Movie Reviews

Movie Review: Little Women (1933) – Traditional Take on a Classic Novel

Written by Louisa May Alcott, Sarah Y. Mason, and Victor Heerman
Directed by George Cukor

After having watched a more recent screen adaptation of the book Little Women by Louisa May Alcott, I sat back to watch a much earlier version and compare the two.  This version, released in 1933, features an impressive cast and was Directed by George Cukor. It won the Academy Award for Best Adapted Screenplay.

The cast features:

Katharine Hepburn as Jo
Joan Bennett as Amy
Frances Dee as Meg
Jean Parker as Beth
Spring Byington as Marmee

The story follows the March family for a period during the Civil War while their father is away serving with the Union Army.  Marmee and her four “little women” must make do in life as best they can. Though not well off, the family does have some advantages others in the town do not have.  It’s also a coming-of-age story of sorts as the four girls are at a point in their lives where they are trying to figure out what the future holds for each of them.

I would have to say that this version follows Alcott’s book a bit closer than the more recent version. Although the same feminist undertones were present in both, this one captures more the feeling that Jo’s options in life are limited.  She’s the independent spirit among the four girls and it always seems as if she is somehow the focal point of the story.

I was struck by the moment when the March family is getting ready to celebrate Christmas with a special breakfast – one of the few joys they find when their father is off serving in the war – and Marmee comes home from helping out a poor family.  There’s no finger-pointing about why did they have that many kids if they couldn’t afford them or that they were lazy and that’s why they had no food or heat.  They simply packed up what they had and brought it over to share.  There’s a lot we could all learn from their grace and generosity.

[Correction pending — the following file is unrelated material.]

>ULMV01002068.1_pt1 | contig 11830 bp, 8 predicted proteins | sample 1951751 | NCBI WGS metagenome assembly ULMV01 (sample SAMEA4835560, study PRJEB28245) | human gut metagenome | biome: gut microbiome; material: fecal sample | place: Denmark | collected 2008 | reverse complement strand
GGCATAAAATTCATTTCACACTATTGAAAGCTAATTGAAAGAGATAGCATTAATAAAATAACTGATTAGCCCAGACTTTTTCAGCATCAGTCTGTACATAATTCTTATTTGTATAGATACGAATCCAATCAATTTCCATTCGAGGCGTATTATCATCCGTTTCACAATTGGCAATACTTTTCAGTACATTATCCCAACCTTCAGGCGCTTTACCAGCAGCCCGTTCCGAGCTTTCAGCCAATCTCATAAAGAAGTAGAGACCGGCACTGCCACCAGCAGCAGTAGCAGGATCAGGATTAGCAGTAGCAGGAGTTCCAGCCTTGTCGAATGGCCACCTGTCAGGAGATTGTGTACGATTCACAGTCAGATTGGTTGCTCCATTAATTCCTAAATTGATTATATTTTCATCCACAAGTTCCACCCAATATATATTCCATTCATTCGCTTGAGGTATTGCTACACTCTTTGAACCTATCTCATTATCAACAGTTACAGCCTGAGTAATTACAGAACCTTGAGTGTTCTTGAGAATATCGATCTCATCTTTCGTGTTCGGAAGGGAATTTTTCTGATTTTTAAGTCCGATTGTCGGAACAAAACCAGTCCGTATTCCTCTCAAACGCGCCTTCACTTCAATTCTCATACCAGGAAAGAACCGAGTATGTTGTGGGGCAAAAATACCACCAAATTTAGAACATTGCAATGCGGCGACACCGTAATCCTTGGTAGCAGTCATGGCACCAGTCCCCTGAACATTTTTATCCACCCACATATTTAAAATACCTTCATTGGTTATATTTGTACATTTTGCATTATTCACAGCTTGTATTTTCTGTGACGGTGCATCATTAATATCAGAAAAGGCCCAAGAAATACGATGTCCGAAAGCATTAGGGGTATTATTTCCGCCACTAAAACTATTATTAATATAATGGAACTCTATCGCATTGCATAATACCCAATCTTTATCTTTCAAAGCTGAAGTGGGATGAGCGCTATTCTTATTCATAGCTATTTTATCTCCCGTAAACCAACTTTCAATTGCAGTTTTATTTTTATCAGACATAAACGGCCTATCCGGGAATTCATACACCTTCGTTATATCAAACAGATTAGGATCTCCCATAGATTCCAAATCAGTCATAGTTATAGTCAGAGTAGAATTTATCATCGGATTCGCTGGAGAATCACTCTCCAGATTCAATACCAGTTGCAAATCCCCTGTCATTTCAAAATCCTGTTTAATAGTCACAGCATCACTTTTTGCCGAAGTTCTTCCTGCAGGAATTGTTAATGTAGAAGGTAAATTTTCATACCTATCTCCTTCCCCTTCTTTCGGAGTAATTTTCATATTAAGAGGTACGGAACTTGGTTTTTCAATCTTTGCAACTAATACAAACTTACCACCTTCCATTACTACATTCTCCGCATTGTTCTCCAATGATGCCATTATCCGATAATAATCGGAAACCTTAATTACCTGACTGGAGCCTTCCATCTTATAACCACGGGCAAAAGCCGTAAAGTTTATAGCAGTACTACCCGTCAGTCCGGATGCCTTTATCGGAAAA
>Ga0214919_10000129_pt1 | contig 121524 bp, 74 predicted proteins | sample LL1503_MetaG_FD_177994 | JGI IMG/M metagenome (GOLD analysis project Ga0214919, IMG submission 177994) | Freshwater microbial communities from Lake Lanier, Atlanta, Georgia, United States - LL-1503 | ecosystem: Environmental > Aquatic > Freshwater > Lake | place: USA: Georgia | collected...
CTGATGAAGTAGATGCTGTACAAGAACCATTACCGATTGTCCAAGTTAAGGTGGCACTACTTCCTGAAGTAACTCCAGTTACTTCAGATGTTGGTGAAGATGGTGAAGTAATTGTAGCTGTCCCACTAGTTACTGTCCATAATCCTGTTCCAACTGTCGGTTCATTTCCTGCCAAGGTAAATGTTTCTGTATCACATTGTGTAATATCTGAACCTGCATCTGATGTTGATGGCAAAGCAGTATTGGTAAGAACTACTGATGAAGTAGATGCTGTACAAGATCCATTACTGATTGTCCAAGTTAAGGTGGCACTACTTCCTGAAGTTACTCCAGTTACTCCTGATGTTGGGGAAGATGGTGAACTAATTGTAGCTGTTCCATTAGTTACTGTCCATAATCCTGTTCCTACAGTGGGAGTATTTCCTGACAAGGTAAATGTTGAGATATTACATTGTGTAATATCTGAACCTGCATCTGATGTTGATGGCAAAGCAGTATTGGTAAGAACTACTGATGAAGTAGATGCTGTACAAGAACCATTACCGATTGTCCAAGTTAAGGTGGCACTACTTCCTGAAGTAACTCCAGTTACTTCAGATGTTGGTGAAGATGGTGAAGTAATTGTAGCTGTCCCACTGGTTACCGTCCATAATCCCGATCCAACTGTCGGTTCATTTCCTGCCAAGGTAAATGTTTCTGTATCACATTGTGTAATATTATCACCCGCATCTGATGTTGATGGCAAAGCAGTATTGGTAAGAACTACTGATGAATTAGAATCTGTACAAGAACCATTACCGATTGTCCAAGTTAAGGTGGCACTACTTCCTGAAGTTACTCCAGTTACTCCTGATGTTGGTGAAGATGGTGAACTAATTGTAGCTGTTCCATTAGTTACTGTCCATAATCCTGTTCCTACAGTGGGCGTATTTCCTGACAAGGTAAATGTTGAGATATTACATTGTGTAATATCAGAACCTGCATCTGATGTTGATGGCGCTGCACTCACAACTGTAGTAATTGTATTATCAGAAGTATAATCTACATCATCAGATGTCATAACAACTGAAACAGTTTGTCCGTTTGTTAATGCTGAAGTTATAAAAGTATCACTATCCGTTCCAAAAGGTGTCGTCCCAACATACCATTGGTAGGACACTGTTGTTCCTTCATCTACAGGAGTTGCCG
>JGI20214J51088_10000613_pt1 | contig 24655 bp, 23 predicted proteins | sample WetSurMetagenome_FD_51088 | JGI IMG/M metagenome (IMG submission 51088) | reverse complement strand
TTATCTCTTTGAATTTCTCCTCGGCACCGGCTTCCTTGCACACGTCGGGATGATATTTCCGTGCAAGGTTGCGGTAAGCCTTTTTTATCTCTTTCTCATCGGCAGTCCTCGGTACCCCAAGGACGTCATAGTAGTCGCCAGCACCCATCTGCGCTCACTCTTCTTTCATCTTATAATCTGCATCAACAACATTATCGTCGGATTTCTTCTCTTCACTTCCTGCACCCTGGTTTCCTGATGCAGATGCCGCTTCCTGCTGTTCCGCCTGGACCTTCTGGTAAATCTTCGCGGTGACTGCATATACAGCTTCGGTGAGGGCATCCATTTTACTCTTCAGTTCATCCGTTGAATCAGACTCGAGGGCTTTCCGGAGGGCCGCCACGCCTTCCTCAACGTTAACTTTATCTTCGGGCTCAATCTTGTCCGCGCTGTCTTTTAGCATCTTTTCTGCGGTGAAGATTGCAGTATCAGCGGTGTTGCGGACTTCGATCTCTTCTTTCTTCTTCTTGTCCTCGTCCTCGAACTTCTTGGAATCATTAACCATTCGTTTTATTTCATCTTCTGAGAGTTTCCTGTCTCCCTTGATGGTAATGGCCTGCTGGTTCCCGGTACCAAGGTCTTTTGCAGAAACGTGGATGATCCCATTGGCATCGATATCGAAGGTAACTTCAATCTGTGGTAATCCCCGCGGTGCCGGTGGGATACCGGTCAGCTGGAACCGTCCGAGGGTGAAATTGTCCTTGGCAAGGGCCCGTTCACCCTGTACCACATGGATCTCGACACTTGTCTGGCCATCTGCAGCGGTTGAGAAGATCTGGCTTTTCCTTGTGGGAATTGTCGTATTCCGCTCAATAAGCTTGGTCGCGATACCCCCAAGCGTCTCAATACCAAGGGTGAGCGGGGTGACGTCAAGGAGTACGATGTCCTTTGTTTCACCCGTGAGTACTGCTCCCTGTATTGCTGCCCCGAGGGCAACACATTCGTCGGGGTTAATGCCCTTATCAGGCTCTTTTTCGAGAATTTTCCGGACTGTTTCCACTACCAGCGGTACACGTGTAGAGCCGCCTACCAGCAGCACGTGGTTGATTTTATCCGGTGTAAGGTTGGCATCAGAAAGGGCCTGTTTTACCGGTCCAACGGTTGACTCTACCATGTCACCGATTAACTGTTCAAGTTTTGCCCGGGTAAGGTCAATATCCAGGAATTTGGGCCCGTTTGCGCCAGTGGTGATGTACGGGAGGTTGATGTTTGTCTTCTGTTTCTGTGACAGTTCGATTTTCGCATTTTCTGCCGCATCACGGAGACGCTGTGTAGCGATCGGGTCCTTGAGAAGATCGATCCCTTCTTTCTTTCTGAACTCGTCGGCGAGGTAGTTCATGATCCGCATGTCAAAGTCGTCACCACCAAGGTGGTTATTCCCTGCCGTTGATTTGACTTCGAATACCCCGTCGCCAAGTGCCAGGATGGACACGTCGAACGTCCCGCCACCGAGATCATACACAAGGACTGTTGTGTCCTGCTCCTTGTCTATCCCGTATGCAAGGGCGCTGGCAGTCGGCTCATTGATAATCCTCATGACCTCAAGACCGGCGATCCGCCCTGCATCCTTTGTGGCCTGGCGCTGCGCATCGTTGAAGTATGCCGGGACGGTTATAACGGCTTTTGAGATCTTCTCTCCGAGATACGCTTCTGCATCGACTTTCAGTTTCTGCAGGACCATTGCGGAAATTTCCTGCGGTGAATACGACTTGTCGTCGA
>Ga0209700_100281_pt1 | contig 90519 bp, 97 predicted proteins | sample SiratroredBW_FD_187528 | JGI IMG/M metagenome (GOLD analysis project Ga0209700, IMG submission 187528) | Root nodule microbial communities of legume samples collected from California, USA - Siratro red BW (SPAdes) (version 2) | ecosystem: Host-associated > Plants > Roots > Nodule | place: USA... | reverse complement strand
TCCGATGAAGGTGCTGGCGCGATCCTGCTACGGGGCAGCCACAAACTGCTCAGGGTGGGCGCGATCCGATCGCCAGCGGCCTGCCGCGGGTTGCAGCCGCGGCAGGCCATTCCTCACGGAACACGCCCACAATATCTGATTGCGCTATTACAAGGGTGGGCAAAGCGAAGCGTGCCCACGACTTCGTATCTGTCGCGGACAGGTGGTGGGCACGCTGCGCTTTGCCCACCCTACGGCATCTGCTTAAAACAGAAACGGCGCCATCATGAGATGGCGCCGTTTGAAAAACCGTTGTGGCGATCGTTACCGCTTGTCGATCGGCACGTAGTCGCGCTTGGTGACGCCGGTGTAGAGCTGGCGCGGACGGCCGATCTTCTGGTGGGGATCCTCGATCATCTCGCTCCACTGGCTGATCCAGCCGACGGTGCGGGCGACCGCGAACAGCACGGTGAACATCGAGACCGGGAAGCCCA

Hepburn is excellent at portraying Jo as the tomboy.  She’s got the mannerisms down pat for her, despite her being in a dress with her hair pinned up fancy.  She swears “Christopher Columbus!” with such force, it’s as intimidating as any man.  She’s also very forward with approaching next-door neighbor “Laurie” Laurence (portrayed by Douglass Montgomery) and cultivating a friendship with him.

Although Hepburn’s performance is the most dominant in the film, the other actors are equally good.  Joan Bennett was quite young here when she portrayed Amy but does so very well.  Spring Byington is excellent as Marmee and doesn’t appear preachy in her role.  The only thing that was a bit disconcerting was that the actor who portrays Laurie is supposed to be quite good-looking, but he seems to be quite effeminate.

With the exception of Hepburn and Bennett, these might not be names you’ll recognize but it’s well worth seeing this cast in an adaptation of the story that’s closer to Louisa May Alcott’s time than our own is.

1 reply »

  1. I saw the modern version a couple of years ago – I didn’t think it gave the flavour of the book at all. I expect I saw this one when I was younger – but I don’t really remember it. I must ry and get to see it sometime. thank you.